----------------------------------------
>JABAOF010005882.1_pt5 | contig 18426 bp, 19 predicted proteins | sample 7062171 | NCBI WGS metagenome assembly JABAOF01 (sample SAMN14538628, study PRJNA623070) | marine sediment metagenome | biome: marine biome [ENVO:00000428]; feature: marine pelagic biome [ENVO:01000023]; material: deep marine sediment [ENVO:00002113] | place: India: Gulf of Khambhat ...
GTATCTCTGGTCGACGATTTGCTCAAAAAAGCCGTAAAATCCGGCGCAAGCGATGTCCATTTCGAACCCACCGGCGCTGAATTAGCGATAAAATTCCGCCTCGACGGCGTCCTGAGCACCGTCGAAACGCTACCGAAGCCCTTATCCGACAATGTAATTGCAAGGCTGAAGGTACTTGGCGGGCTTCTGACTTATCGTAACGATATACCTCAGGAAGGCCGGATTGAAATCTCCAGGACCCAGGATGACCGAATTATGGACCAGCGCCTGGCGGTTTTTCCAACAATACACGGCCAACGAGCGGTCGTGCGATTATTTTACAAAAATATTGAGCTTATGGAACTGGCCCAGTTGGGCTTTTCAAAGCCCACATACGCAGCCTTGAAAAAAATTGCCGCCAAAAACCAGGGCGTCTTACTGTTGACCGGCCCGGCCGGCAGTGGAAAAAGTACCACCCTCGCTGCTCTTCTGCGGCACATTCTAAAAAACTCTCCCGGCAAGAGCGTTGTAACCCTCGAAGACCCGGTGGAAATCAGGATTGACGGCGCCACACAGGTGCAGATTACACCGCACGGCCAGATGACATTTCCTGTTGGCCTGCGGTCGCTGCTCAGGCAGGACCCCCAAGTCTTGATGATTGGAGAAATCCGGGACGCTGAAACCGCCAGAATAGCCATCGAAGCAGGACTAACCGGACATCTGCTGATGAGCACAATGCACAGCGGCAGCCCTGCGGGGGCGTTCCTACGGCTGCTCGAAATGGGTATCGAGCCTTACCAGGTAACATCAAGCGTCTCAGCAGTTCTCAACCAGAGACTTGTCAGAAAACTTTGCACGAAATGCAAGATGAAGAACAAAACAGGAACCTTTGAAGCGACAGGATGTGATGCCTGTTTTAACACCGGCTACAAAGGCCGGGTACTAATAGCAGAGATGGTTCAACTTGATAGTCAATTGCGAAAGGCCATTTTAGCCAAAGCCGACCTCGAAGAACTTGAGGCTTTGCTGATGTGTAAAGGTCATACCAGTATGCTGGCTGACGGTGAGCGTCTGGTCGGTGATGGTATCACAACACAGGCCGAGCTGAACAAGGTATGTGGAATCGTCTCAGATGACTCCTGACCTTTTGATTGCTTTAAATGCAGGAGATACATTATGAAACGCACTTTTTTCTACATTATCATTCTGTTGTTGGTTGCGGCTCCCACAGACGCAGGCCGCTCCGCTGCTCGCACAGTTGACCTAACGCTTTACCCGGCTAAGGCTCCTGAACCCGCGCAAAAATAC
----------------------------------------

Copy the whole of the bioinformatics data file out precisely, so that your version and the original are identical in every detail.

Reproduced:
>JABAOF010005882.1_pt5 | contig 18426 bp, 19 predicted proteins | sample 7062171 | NCBI WGS metagenome assembly JABAOF01 (sample SAMN14538628, study PRJNA623070) | marine sediment metagenome | biome: marine biome [ENVO:00000428]; feature: marine pelagic biome [ENVO:01000023]; material: deep marine sediment [ENVO:00002113] | place: India: Gulf of Khambhat ...
GTATCTCTGGTCGACGATTTGCTCAAAAAAGCCGTAAAATCCGGCGCAAGCGATGTCCATTTCGAACCCACCGGCGCTGAATTAGCGATAAAATTCCGCCTCGACGGCGTCCTGAGCACCGTCGAAACGCTACCGAAGCCCTTATCCGACAATGTAATTGCAAGGCTGAAGGTACTTGGCGGGCTTCTGACTTATCGTAACGATATACCTCAGGAAGGCCGGATTGAAATCTCCAGGACCCAGGATGACCGAATTATGGACCAGCGCCTGGCGGTTTTTCCAACAATACACGGCCAACGAGCGGTCGTGCGATTATTTTACAAAAATATTGAGCTTATGGAACTGGCCCAGTTGGGCTTTTCAAAGCCCACATACGCAGCCTTGAAAAAAATTGCCGCCAAAAACCAGGGCGTCTTACTGTTGACCGGCCCGGCCGGCAGTGGAAAAAGTACCACCCTCGCTGCTCTTCTGCGGCACATTCTAAAAAACTCTCCCGGCAAGAGCGTTGTAACCCTCGAAGACCCGGTGGAAATCAGGATTGACGGCGCCACACAGGTGCAGATTACACCGCACGGCCAGATGACATTTCCTGTTGGCCTGCGGTCGCTGCTCAGGCAGGACCCCCAAGTCTTGATGATTGGAGAAATCCGGGACGCTGAAACCGCCAGAATAGCCATCGAAGCAGGACTAACCGGACATCTGCTGATGAGCACAATGCACAGCGGCAGCCCTGCGGGGGCGTTCCTACGGCTGCTCGAAATGGGTATCGAGCCTTACCAGGTAACATCAAGCGTCTCAGCAGTTCTCAACCAGAGACTTGTCAGAAAACTTTGCACGAAATGCAAGATGAAGAACAAAACAGGAACCTTTGAAGCGACAGGATGTGATGCCTGTTTTAACACCGGCTACAAAGGCCGGGTACTAATAGCAGAGATGGTTCAACTTGATAGTCAATTGCGAAAGGCCATTTTAGCCAAAGCCGACCTCGAAGAACTTGAGGCTTTGCTGATGTGTAAAGGTCATACCAGTATGCTGGCTGACGGTGAGCGTCTGGTCGGTGATGGTATCACAACACAGGCCGAGCTGAACAAGGTATGTGGAATCGTCTCAGATGACTCCTGACCTTTTGATTGCTTTAAATGCAGGAGATACATTATGAAACGCACTTTTTTCTACATTATCATTCTGTTGTTGGTTGCGGCTCCCACAGACGCAGGCCGCTCCGCTGCTCGCACAGTTGACCTAACGCTTTACCCGGCTAAGGCTCCTGAACCCGCGCAAAAATAC